The economic recession, with its associated decline in global commodity prices, has created an unexpected byproduct: Demand for recyclables has all but dried up. As a result, communities across America are reevaluating whether they can justify continuing their recycling programs.
There is no question that recycling is good for the environment. Even though the process itself generates a large carbon footprint, recent studies show that it almost always beats landfilling or incineration. Making a soda can out of recycled aluminum, for example, can reduce net energy consumption by as much as 95%.
One of the most common landfill gases, methane, acts like carbon dioxide on juice, with 23 times the global-warming potential.
But if recycling makes environmental sense, why isn’t it making economic sense?
The recession, it seems, is laying bare the myth that recycling has something to do with saving the environment. In fact, it’s about money. When commodity prices rise, waste companies can sell recyclables to faraway markets and turn a profit. When commodity prices fall, the cost of recycling looks ominous compared with the best alternative, landfilling. Commodities are priced fluidly, rapidly integrating the latest market supply and demand signals. Landfilling costs, known as “tipping fees,” have barely risen over the past decade, despite the growing threat of climate change. "What we need are incentives and disincentives to encourage better behavior," says Steven Cohen, executive director of Columbia University's Earth Institute. "Activities that wreck the environment should cost more money."
Let’s be clear: Landfills are an environmental hazard. One of the most common landfill gases, methane, acts like carbon dioxide on juice, with 23 times the global-warming potential. In the United States, landfill pricing depends mostly on the availability of space, not environmental impact. As a result, tipping fees are far lower here than in Europe, where there are more stringent standards for hazardous waste, transportation of waste, and pollution control. In countries like France, for example, environmental regulations have pushed average tipping fees to almost $96 a ton—a sharp contrast to the average of $35 a ton in the United States. If the cost of landfilling is higher, green alternatives like recycling look better, even when commodity prices are low.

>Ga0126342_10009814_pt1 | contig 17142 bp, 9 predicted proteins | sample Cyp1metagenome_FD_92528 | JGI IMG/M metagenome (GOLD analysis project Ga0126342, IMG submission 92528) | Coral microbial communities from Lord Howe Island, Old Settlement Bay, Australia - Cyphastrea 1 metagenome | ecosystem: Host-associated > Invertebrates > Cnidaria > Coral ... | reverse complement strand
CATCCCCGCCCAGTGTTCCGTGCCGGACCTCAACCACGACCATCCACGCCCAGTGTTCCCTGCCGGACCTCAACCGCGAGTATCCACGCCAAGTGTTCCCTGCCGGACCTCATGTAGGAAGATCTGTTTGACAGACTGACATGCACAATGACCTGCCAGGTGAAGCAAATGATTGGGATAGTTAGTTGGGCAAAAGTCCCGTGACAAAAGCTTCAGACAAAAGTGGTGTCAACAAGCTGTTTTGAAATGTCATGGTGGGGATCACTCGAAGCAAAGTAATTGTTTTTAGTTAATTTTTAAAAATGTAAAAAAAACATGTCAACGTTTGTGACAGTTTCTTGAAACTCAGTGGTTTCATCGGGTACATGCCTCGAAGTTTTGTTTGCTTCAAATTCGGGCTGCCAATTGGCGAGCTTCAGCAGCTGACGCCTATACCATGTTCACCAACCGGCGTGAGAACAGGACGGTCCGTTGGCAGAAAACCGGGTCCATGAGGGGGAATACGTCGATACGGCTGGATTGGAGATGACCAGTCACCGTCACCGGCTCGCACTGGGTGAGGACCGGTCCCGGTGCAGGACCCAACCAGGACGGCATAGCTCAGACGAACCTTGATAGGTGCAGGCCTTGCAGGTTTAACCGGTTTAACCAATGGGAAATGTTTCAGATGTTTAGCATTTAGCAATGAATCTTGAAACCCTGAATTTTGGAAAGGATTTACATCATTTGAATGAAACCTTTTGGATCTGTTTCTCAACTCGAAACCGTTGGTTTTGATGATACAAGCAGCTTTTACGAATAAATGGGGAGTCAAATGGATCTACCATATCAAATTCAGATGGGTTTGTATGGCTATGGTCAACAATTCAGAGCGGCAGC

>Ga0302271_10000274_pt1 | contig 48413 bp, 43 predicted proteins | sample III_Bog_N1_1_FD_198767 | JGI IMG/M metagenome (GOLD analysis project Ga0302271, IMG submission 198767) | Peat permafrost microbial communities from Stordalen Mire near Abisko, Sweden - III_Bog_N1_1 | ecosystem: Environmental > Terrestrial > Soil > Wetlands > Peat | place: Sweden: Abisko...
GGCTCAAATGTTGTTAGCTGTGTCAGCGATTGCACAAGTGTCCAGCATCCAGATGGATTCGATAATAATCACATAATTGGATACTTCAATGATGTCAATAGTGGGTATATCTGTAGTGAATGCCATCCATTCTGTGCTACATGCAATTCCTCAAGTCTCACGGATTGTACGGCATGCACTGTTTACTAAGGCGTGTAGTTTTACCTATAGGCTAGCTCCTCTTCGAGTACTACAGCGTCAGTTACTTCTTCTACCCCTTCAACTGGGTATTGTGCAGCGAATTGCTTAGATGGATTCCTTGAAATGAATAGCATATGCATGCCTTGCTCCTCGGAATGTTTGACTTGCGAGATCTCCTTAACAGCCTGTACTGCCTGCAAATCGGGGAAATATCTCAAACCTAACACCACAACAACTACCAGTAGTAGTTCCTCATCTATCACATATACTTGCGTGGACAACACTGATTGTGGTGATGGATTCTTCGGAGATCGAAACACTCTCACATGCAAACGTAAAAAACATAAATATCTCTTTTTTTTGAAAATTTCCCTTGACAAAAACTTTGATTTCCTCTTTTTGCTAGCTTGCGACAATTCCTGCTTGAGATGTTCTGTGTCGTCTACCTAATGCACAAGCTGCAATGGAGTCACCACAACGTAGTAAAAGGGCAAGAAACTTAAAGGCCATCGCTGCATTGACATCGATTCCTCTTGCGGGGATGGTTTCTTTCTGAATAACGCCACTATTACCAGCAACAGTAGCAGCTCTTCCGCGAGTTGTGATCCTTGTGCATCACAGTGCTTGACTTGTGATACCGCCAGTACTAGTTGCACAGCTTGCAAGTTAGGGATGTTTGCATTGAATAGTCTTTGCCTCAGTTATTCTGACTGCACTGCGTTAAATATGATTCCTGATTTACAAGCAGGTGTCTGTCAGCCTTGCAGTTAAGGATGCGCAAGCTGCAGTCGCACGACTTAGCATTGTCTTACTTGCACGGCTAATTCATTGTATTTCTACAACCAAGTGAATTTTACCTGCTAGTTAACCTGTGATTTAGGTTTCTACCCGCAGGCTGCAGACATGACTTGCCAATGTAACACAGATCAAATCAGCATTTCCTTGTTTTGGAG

What’s needed is a policy similar to Obama’s cap-and-trade bill, which passed in the House of Representatives a week ago. Assigning emission-reduction credits to recyclers would encourage waste companies to pursue greener behavior. Emission reductions from recycling are not massive, but they are still significant. DSM Environmental Services, an independent environmental consultancy, estimates that New York City's current recycling program has roughly the same impact as taking 344,000 cars off the road.
Lower processing costs, driven by technological innovation, would also make recycling more competitive. Consider, for example, the impact of “single-stream recycling” in recent years, which avoids the need to manually sort paper, aluminum, and glass into separate recycling bins. With single-stream recycling, anything remotely recyclable can be thrown into a single bin. When these bins reach a recovery facility, their contents are spilled onto conveyor belts that whiz through a series of giant magnets, electric currents and optical lasers (attached to blow dryers)—each gadget forces a targeted material to literally jump off the conveyor belt and land in a neat and organized pile. This allows for higher volumes and lets recyclers scale down their costs. In addition, there is less labor required and shorter overall processing times. "Anytime you can more efficiently separate waste streams," says Cohen, "the potential value of your secondary materials is higher."
But for now, if recycling is to really work, several issues need to be straightened out: Landfilling must become more expensive, recycling must involve cheaper processes, and recycling credits should be traded. Those three things could make this crucial industry recession-proof.
Ken Lee, a New York-based writer, is a former investment banker.